Mauritius would love to accept more rich South Africans on the island. Its recent budget announced significant tax-reductions for a range of companies, with zero tax rates for five years and in some cases eight years. The country’s investment promotion arm the Board of Investment has just opened a permanent office in Sandton, already host to the local offices for AfrAsia Bank and the Mauritian Commercial Bank, the largest bank on the island.

According to the latest Free Market Foundation survey, in conjunction with the Fraser Institute in Canada, South Africa has slipped, once again, on the list of countries on the Economic Freedom Index. We are now ranked at 105 out of 159 countries in terms of economic freedom and ease of doing business.

As recently as 2000 it was 42nd on the list.

Rich people, I dare say, will have taken their time reading this report (www.fmf.co.za), digesting the implications of it all. The not-so-rich would have been discussing and dissecting the implications of the break-up of Angelina Jolie and Brad Pitt. Perhaps that’s why the rich are rich….

 *Magnus Heystek is the investment strategist at Brenthurst Wealth. He can be reached at magnus@brenthurstwealth.co.za  for ideas and suggestions.

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having just read “the panama papers” and watched this:

http://topdocumentaryfilms.com/tax-free-tour/

thought I may have some answers – but frankly I have none. I also have a question of “what is rich”. if I were to return to sa I could live like a king (or a zuma) on my uk and aus pensions alone!! yet in aus I barely make the top 10% of wealth and income deciles. something I learnt a long time was that the rich make their own rules – as magnus has pointed out. for the rest of us – the vast majority – we have to get by with what we are given or can get. one needs minimise taxes paid – make sure that you live in a country that offers decent age pensions and even better medical care. finally of course somewhere which is safe and secure and offers sunshine. remember having very similar discussions in 1986 just as were leaving sa (when R1 = US$1) – that was when emigrating was relatively easy. those days are long gone. those left behind -and who have not “Schleped” -their money only have more of the same to look forward to.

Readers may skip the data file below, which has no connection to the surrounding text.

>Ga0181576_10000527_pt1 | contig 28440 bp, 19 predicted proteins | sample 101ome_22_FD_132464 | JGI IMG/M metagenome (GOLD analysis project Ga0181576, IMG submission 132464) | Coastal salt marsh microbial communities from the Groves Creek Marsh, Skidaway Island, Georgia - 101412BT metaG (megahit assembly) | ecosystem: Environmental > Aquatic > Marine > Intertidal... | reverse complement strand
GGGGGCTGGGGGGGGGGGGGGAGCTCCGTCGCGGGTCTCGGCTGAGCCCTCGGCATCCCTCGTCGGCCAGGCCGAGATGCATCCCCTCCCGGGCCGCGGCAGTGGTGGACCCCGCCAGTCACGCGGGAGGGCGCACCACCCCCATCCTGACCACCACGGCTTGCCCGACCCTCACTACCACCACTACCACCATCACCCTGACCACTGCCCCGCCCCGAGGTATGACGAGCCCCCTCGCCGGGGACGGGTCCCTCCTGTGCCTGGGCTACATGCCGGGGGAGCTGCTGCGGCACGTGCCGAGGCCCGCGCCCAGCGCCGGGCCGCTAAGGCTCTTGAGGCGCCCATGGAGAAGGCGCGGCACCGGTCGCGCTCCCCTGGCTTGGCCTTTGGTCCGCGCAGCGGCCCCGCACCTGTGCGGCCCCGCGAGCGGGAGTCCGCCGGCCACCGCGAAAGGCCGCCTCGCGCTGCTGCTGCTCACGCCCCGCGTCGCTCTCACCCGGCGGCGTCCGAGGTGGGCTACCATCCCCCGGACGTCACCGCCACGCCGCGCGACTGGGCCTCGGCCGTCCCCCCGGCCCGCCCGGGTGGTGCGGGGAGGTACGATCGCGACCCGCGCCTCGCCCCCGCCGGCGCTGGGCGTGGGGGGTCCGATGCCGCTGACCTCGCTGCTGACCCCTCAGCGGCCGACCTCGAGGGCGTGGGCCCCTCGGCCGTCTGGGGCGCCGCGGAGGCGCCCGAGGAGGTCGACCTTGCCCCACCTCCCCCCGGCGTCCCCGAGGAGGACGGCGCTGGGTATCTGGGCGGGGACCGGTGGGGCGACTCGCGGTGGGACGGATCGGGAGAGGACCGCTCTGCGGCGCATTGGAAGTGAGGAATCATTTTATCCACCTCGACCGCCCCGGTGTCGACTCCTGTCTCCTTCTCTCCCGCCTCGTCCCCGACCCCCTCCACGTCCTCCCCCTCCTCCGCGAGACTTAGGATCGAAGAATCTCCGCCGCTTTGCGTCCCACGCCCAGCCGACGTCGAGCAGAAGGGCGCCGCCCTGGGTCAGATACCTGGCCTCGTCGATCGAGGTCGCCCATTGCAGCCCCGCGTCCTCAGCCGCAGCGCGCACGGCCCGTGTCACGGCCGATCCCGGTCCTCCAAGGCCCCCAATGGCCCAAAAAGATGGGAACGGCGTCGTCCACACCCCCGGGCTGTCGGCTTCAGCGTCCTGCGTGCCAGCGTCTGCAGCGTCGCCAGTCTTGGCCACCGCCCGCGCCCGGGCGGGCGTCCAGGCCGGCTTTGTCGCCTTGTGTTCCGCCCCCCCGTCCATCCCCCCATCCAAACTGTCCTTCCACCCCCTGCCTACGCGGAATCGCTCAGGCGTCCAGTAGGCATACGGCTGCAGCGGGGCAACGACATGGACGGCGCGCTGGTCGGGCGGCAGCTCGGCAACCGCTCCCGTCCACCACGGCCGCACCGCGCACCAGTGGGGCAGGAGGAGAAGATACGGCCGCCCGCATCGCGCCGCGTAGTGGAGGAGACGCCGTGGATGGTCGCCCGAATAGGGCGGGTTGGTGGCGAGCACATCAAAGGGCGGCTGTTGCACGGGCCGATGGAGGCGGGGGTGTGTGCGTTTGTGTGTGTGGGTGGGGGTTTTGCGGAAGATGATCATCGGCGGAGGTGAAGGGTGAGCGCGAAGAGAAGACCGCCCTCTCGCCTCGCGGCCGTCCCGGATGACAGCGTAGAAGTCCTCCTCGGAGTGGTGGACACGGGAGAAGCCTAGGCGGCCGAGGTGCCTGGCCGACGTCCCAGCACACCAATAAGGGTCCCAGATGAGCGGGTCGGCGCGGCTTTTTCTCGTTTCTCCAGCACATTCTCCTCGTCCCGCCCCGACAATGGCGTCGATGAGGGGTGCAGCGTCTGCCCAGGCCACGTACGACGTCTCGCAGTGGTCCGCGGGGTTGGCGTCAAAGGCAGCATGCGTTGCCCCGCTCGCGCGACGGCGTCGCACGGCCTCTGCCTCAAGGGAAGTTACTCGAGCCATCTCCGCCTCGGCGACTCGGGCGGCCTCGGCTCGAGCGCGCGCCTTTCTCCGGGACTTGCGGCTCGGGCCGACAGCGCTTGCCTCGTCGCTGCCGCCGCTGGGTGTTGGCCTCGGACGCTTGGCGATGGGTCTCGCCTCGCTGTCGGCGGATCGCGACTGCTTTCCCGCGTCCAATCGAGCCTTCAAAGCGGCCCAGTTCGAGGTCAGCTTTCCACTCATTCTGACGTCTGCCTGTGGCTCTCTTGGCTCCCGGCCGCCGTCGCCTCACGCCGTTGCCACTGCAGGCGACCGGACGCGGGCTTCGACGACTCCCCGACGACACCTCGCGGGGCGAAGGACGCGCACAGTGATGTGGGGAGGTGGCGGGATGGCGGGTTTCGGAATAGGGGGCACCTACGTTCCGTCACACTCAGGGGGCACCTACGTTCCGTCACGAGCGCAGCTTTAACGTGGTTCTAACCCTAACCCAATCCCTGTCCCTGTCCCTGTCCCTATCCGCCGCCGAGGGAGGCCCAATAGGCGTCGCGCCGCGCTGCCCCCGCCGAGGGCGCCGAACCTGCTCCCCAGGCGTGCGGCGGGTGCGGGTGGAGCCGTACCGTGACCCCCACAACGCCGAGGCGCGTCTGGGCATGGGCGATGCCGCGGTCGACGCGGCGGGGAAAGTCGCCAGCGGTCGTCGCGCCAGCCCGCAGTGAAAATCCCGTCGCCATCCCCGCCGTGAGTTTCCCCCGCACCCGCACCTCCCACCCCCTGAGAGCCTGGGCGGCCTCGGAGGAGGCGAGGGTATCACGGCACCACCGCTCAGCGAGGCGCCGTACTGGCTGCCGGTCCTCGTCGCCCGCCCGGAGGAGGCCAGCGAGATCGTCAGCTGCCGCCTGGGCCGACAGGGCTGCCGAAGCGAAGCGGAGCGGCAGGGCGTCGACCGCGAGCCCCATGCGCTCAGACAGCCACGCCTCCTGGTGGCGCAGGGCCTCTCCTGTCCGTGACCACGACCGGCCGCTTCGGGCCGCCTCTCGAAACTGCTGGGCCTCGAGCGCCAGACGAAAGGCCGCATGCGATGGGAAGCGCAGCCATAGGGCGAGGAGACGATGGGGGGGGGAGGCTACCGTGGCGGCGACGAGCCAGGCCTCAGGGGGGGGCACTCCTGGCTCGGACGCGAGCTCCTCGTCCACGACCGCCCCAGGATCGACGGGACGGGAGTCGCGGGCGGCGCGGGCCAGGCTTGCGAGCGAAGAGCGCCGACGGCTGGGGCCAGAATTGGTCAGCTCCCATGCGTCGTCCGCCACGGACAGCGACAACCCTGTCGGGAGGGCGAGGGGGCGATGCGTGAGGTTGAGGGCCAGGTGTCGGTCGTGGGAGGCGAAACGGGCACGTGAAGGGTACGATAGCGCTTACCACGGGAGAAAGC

Good morning Magnus and “Mini me Robert” – Yes wonderful 1st world countries – So where does all the money go – It goes to offshore tax dodge centers – So nobody wants to pay tax and all these awesome 1st world countries allow you not to pay tax – Most of the HNWI moved their money ages ago – The are probably more worried about the automatic exchange of information legislation then anything else – So the “effective place of management” is never SA – Yet you want all the benefits of staying in SA but none of the taxes – Unfortunately that is the story of most of Africa – Corrupt power hungry rulers and businessmen aided by holier than though offshore trust and tax companies – So take everything you can from a country and then run away to a 1st word country.

@Gemini….your Utopian view of what should be is why you are whining.

Join the clever people and get your money offshore but to whinge about those that have made money and left will not get you credits as a wise-man.

very enlightening article- a gold star for Magnus

I fully agree with this article.